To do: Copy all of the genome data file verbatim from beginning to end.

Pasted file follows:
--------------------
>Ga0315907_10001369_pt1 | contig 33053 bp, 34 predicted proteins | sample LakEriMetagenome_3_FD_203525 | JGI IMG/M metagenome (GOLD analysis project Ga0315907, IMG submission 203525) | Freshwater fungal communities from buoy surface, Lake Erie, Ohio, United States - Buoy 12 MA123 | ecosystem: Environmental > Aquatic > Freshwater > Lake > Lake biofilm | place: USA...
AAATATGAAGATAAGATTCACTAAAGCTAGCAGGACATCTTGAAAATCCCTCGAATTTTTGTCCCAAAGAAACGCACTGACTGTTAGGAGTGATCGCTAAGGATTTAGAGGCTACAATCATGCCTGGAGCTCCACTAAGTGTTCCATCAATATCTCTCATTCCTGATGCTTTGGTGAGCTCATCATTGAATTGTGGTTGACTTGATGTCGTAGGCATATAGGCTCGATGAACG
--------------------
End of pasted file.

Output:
>Ga0315907_10001369_pt1 | contig 33053 bp, 34 predicted proteins | sample LakEriMetagenome_3_FD_203525 | JGI IMG/M metagenome (GOLD analysis project Ga0315907, IMG submission 203525) | Freshwater fungal communities from buoy surface, Lake Erie, Ohio, United States - Buoy 12 MA123 | ecosystem: Environmental > Aquatic > Freshwater > Lake > Lake biofilm | place: USA...
AAATATGAAGATAAGATTCACTAAAGCTAGCAGGACATCTTGAAAATCCCTCGAATTTTTGTCCCAAAGAAACGCACTGACTGTTAGGAGTGATCGCTAAGGATTTAGAGGCTACAATCATGCCTGGAGCTCCACTAAGTGTTCCATCAATATCTCTCATTCCTGATGCTTTGGTGAGCTCATCATTGAATTGTGGTTGACTTGATGTCGTAGGCATATAGGCTCGATGAACG